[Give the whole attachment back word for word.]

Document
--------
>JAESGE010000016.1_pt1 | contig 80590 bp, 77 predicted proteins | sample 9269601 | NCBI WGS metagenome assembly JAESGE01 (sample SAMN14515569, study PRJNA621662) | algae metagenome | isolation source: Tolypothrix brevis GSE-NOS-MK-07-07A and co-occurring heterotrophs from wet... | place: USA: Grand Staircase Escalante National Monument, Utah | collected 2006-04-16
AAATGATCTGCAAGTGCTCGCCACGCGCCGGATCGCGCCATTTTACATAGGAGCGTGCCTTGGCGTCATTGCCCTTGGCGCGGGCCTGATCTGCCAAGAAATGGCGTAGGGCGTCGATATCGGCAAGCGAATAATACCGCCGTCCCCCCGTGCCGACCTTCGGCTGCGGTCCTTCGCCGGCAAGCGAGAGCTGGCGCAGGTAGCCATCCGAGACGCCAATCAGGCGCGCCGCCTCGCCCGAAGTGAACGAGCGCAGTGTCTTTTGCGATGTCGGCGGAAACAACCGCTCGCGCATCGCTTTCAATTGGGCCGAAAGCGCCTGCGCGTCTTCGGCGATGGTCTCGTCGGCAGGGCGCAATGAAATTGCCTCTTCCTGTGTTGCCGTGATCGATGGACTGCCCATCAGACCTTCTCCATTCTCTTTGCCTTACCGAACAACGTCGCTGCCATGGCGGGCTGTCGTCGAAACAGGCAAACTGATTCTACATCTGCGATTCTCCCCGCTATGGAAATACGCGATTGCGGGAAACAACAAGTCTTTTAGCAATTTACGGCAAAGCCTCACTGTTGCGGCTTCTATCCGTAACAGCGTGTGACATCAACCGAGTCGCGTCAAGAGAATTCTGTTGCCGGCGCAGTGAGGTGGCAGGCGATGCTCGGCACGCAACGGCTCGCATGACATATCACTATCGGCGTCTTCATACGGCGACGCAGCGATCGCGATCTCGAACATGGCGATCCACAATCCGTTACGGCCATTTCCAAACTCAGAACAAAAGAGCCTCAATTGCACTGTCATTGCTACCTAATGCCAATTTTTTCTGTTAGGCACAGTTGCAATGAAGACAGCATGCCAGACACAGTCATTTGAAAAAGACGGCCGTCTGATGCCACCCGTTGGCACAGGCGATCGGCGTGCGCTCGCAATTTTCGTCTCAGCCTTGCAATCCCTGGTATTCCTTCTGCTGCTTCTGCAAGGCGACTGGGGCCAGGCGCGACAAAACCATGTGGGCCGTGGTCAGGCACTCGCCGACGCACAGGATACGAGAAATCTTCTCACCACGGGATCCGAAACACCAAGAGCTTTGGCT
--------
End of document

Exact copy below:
>JAESGE010000016.1_pt1 | contig 80590 bp, 77 predicted proteins | sample 9269601 | NCBI WGS metagenome assembly JAESGE01 (sample SAMN14515569, study PRJNA621662) | algae metagenome | isolation source: Tolypothrix brevis GSE-NOS-MK-07-07A and co-occurring heterotrophs from wet... | place: USA: Grand Staircase Escalante National Monument, Utah | collected 2006-04-16
AAATGATCTGCAAGTGCTCGCCACGCGCCGGATCGCGCCATTTTACATAGGAGCGTGCCTTGGCGTCATTGCCCTTGGCGCGGGCCTGATCTGCCAAGAAATGGCGTAGGGCGTCGATATCGGCAAGCGAATAATACCGCCGTCCCCCCGTGCCGACCTTCGGCTGCGGTCCTTCGCCGGCAAGCGAGAGCTGGCGCAGGTAGCCATCCGAGACGCCAATCAGGCGCGCCGCCTCGCCCGAAGTGAACGAGCGCAGTGTCTTTTGCGATGTCGGCGGAAACAACCGCTCGCGCATCGCTTTCAATTGGGCCGAAAGCGCCTGCGCGTCTTCGGCGATGGTCTCGTCGGCAGGGCGCAATGAAATTGCCTCTTCCTGTGTTGCCGTGATCGATGGACTGCCCATCAGACCTTCTCCATTCTCTTTGCCTTACCGAACAACGTCGCTGCCATGGCGGGCTGTCGTCGAAACAGGCAAACTGATTCTACATCTGCGATTCTCCCCGCTATGGAAATACGCGATTGCGGGAAACAACAAGTCTTTTAGCAATTTACGGCAAAGCCTCACTGTTGCGGCTTCTATCCGTAACAGCGTGTGACATCAACCGAGTCGCGTCAAGAGAATTCTGTTGCCGGCGCAGTGAGGTGGCAGGCGATGCTCGGCACGCAACGGCTCGCATGACATATCACTATCGGCGTCTTCATACGGCGACGCAGCGATCGCGATCTCGAACATGGCGATCCACAATCCGTTACGGCCATTTCCAAACTCAGAACAAAAGAGCCTCAATTGCACTGTCATTGCTACCTAATGCCAATTTTTTCTGTTAGGCACAGTTGCAATGAAGACAGCATGCCAGACACAGTCATTTGAAAAAGACGGCCGTCTGATGCCACCCGTTGGCACAGGCGATCGGCGTGCGCTCGCAATTTTCGTCTCAGCCTTGCAATCCCTGGTATTCCTTCTGCTGCTTCTGCAAGGCGACTGGGGCCAGGCGCGACAAAACCATGTGGGCCGTGGTCAGGCACTCGCCGACGCACAGGATACGAGAAATCTTCTCACCACGGGATCCGAAACACCAAGAGCTTTGGCT